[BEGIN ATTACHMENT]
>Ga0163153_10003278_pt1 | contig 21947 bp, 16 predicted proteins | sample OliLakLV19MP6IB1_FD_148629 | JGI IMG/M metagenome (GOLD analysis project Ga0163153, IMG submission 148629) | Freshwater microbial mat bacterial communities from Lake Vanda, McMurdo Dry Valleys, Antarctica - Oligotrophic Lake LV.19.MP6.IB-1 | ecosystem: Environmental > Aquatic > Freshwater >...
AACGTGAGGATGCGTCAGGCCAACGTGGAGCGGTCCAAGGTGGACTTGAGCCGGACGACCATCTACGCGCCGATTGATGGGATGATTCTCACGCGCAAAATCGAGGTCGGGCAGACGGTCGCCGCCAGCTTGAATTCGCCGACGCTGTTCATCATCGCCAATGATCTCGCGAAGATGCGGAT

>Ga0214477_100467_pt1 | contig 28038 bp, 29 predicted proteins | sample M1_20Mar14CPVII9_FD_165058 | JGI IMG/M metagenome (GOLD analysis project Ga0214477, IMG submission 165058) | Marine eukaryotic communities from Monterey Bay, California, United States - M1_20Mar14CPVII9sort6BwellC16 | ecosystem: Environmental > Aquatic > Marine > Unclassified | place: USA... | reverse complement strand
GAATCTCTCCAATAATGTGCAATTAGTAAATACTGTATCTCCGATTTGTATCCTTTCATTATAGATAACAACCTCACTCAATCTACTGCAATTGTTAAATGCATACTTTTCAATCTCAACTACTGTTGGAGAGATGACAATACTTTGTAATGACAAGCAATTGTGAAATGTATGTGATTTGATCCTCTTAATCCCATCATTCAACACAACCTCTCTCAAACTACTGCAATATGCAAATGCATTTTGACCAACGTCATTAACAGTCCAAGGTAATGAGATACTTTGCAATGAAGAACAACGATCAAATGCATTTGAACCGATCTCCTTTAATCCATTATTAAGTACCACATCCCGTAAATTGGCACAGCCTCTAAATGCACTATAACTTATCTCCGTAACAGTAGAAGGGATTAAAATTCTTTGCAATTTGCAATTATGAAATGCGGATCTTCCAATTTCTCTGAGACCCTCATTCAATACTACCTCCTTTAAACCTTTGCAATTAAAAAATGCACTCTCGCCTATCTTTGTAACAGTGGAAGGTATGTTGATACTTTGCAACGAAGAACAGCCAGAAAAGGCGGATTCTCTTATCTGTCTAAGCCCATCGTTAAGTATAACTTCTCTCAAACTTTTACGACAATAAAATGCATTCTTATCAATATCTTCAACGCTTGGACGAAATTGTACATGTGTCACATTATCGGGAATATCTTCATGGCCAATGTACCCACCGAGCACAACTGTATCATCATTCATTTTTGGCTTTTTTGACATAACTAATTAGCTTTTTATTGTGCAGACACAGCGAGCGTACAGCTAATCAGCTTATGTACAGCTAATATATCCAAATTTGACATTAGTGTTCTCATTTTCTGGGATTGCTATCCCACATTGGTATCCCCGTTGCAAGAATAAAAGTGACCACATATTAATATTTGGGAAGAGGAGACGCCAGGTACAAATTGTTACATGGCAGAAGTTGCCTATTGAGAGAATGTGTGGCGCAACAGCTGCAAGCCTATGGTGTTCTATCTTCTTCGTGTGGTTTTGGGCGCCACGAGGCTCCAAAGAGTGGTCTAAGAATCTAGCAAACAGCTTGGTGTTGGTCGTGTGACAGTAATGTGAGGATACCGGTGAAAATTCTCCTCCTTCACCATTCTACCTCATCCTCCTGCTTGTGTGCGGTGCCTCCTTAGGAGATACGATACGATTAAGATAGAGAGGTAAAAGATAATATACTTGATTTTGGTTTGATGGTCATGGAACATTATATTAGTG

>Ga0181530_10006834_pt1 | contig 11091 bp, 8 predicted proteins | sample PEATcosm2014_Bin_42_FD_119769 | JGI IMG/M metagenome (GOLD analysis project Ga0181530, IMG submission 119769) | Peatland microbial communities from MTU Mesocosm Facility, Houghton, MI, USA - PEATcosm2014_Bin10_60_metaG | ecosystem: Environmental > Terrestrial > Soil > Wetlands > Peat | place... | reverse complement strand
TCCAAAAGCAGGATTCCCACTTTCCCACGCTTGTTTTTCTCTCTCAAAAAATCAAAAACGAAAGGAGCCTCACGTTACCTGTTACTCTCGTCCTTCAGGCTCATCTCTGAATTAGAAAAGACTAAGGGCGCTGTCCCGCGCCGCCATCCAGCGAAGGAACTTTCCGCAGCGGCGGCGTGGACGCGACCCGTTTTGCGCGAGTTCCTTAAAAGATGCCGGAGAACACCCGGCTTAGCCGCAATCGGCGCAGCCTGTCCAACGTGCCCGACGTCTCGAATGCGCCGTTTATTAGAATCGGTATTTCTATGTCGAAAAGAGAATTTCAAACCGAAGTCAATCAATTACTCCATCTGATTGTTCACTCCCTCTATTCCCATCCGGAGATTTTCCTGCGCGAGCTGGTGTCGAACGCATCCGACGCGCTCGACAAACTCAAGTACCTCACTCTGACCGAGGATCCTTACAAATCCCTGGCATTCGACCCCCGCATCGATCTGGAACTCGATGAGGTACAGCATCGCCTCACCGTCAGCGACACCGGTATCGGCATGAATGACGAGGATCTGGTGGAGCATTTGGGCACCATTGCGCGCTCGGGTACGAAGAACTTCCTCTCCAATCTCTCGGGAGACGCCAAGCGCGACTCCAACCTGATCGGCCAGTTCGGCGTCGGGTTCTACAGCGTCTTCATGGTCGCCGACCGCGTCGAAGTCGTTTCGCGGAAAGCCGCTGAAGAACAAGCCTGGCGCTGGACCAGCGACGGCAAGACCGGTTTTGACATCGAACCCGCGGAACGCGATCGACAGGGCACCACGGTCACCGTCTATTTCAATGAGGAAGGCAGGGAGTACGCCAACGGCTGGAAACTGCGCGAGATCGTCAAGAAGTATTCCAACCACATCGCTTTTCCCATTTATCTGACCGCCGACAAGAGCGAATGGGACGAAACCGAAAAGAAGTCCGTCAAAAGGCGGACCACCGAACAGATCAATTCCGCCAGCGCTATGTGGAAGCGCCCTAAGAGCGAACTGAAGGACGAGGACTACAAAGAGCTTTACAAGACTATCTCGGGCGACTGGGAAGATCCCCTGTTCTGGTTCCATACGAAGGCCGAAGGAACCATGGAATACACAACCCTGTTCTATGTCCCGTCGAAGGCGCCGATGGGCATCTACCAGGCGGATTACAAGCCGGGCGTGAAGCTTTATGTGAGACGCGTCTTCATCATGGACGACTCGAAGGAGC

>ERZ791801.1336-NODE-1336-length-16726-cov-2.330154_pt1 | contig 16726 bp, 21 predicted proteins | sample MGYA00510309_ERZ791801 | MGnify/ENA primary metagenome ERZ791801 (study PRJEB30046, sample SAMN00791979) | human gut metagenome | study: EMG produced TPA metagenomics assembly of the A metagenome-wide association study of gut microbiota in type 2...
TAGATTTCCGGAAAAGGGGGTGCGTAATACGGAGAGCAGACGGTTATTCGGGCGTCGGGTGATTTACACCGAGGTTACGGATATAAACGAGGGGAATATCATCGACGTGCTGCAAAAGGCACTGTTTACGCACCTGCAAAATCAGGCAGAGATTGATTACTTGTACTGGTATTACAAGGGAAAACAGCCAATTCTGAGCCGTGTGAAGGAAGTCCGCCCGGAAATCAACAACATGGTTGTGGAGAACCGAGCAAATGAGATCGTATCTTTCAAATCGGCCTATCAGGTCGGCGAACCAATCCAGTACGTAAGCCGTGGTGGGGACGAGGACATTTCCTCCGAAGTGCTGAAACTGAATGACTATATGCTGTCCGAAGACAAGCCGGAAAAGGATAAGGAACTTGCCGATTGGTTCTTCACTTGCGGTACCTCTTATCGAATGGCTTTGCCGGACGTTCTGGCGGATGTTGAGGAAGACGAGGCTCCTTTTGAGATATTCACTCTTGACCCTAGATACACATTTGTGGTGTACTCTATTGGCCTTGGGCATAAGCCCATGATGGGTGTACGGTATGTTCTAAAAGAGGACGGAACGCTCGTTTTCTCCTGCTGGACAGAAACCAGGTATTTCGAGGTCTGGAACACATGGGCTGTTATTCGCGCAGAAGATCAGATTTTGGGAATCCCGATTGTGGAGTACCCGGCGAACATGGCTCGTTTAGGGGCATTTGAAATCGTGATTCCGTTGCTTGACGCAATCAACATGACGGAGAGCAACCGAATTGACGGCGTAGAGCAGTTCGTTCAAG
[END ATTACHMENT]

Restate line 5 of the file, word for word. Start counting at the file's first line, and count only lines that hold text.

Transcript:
>Ga0181530_10006834_pt1 | contig 11091 bp, 8 predicted proteins | sample PEATcosm2014_Bin_42_FD_119769 | JGI IMG/M metagenome (GOLD analysis project Ga0181530, IMG submission 119769) | Peatland microbial communities from MTU Mesocosm Facility, Houghton, MI, USA - PEATcosm2014_Bin10_60_metaG | ecosystem: Environmental > Terrestrial > Soil > Wetlands > Peat | place... | reverse complement strand